A view looking out of the front gun turret of the B-25 Maid in the Shade. (Western News file photo)

Two warbirds scheduled to touch down in the Okanagan

Two of the Commemorative Air Force Museum bombers are scheduled to land in Penticton July 8

Not one, but two vintage air force bombers are scheduled to touch down at Penticton Regional Airport July 8.

Both aircraft, a B-17 named Sentimental Journey and a B-25, Maid in the Shade, have been here before but never at the same time.

The visit by some of the rarest historical military planes in the world—there are just a handful of each still flyable—is fitting after last year’s scheduled visit by Sentimental Journey was cancelled due to extended repair time needed to prolong its life.

The pair will be in Penticton until July 14 during which time people will not only have an opportunity to tour the planes but can also sign up for one of the 18 scheduled flights.

“They filled the flights every time the last time the B-17 was here. There really is a lot of interest,” said vice president Chris Lindal of the Penticton Flying Club, which organizes the event. “It really is a once in a lifetime thing for people who may be pilots or maybe remember the airplanes when they were in the war, or anybody really.

“Penticton’s a favourite spot for them to come and do their thing.”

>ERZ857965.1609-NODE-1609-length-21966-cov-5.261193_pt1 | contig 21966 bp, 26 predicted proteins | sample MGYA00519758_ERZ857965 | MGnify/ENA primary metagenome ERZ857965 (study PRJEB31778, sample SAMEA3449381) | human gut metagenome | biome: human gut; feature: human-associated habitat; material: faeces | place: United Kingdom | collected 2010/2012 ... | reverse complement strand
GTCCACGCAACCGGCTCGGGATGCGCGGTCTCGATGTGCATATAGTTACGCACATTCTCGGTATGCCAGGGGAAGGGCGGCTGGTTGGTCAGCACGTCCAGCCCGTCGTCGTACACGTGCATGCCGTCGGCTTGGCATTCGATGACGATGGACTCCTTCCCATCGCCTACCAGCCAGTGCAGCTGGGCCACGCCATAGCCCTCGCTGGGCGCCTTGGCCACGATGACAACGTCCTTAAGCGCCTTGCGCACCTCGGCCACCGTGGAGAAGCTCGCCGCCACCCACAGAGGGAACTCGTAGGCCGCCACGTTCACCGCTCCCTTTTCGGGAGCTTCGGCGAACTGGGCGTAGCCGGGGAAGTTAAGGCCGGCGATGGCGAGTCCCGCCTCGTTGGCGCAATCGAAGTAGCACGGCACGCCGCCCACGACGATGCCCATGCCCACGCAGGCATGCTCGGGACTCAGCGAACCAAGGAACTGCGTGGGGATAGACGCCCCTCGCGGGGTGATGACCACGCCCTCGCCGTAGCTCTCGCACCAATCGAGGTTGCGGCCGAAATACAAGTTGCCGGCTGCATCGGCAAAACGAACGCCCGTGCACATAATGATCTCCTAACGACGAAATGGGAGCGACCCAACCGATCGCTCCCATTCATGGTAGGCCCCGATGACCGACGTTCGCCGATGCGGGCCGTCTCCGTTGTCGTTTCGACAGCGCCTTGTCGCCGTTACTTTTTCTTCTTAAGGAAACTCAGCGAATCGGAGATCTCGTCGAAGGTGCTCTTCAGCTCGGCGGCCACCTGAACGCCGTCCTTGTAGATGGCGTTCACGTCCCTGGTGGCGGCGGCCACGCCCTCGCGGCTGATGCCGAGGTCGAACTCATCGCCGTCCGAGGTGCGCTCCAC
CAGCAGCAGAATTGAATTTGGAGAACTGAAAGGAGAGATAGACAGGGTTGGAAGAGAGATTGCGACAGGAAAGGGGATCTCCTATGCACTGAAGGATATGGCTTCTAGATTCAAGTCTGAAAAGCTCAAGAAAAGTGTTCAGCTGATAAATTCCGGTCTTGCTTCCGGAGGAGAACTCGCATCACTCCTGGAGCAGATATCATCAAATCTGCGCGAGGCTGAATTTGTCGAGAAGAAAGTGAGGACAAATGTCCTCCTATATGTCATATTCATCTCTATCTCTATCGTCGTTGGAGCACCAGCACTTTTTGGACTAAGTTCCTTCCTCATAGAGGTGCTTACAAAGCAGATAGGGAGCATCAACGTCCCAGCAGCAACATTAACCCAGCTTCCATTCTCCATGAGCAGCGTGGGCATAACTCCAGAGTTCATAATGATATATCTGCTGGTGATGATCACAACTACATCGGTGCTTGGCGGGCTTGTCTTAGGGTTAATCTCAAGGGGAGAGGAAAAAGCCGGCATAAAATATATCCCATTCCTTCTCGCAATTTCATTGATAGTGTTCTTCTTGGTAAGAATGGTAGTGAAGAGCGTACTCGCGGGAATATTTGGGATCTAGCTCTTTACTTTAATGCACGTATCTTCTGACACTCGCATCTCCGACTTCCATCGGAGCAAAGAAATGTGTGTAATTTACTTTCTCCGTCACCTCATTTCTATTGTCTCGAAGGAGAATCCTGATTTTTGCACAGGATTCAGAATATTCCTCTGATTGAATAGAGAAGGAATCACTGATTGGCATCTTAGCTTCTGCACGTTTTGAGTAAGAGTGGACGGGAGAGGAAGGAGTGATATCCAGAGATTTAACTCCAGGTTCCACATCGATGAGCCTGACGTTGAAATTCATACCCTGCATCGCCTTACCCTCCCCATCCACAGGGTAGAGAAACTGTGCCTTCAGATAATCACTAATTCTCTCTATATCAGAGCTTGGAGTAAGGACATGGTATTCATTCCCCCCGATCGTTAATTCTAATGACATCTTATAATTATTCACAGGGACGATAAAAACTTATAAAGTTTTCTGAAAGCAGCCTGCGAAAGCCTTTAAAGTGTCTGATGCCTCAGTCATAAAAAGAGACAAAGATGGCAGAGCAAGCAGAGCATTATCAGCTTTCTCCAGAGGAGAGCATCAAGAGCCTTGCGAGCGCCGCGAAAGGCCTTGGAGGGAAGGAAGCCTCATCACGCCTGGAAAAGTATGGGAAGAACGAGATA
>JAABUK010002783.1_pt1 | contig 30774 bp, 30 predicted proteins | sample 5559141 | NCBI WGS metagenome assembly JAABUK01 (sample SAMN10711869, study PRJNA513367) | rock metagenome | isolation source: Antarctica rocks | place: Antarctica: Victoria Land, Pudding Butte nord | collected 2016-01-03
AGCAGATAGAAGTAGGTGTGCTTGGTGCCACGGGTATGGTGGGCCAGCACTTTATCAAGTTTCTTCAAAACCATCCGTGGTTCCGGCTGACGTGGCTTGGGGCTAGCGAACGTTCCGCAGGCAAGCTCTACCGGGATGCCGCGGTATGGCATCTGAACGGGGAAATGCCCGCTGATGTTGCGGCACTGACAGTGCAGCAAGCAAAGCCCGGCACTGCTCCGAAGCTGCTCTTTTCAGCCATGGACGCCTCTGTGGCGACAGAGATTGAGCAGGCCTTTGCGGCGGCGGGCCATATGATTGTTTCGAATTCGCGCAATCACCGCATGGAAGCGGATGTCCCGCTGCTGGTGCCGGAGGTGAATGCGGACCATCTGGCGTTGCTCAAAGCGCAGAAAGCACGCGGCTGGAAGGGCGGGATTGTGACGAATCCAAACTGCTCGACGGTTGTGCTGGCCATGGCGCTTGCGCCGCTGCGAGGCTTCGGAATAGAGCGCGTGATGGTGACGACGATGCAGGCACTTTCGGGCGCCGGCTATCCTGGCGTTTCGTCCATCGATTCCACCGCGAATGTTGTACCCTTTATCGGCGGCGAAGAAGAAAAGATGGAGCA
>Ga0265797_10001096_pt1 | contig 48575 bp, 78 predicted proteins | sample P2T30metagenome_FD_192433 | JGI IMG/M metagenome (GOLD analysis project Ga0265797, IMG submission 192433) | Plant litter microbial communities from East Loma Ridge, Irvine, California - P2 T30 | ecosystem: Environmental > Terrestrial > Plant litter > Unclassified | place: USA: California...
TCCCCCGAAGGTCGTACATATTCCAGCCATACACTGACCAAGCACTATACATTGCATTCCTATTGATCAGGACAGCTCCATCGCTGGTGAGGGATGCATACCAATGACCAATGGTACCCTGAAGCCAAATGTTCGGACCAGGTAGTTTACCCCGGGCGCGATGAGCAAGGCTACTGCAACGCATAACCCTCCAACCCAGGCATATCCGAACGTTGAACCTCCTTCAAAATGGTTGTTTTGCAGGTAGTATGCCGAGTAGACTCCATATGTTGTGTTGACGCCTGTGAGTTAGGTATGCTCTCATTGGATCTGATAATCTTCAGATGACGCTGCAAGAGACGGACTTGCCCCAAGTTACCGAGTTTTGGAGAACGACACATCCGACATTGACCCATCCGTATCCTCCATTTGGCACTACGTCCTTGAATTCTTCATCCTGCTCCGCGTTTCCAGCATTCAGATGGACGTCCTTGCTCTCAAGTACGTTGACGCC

Maid in the Shade is a B-25 Mitchell twin-engine bomber and the B-17 Flying Fortress is a heavier, four-engine aircraft “bristling with armament, with a deadly reputation and able to withstand brutal poundings.”

Both are owned, operated and have been lovingly restored and maintained by the Arizona-based Commemorative Air Force Museum.

The group arranges the Flying Legends of Victory tours each year for a number of different planes in both the United States and Canada.

Maid in the Shade visited Penticton for the first time in 2014 and was back three years later. Sentimental Journey’s only trip to Penticton was in 2015.

Both types of aircraft saw action in the Second World War.

Penticton is one of only two Western Canadian stops for the two planes, which are in Kamloops until July 7.

From Penticton, they will head back to the U.S., closing out the month in Idaho and Montana.

Gate entry is $2 per person and $5 for a family of four at the Penticton Flying Club location at the Penticton Regional Airport at 126 Dakota Way.

Tickets for inside ground tours of both bombers are $15 per person or $25 for a family of four.

Those tours take place Monday and Friday to Sunday from 2 p.m. to 6 p.m. Tuesday to Thursday and run from 9 a.m. to 6 p.m.

READ MORE: Warbird touches down in Penticton

Flights aboard the B-17 cost $425 USD for waist compartment seat (six available) and $850 USD for bombardier/navigator seat (two available).

READ MORE: Sentimental journey in the air

For the B-25, waist compartment seats (four) are $325 USD and $650 USD for jump seats (three).

Flight reservations can be made online at https://www.azcaf.org/location/penticton-bc-tour-stop/

The flights generally last about 20 to 25 minutes and total time aboard the aircraft is around 40-45 minutes.


 

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An aerial photo of the B-25 Maid in the Shade over Penticton. (Western News file photo)

The B-25 vintage bomber Maid in the Shade over Skaha Lake during a previous visit. (file photo - Western News)

The B-17 Sentimental Journey during her 2015 visit to Penticton. (Western News file photo)

A look at the inside of one of the two vintage warbirds coming to Penticton. (Western News file photo)

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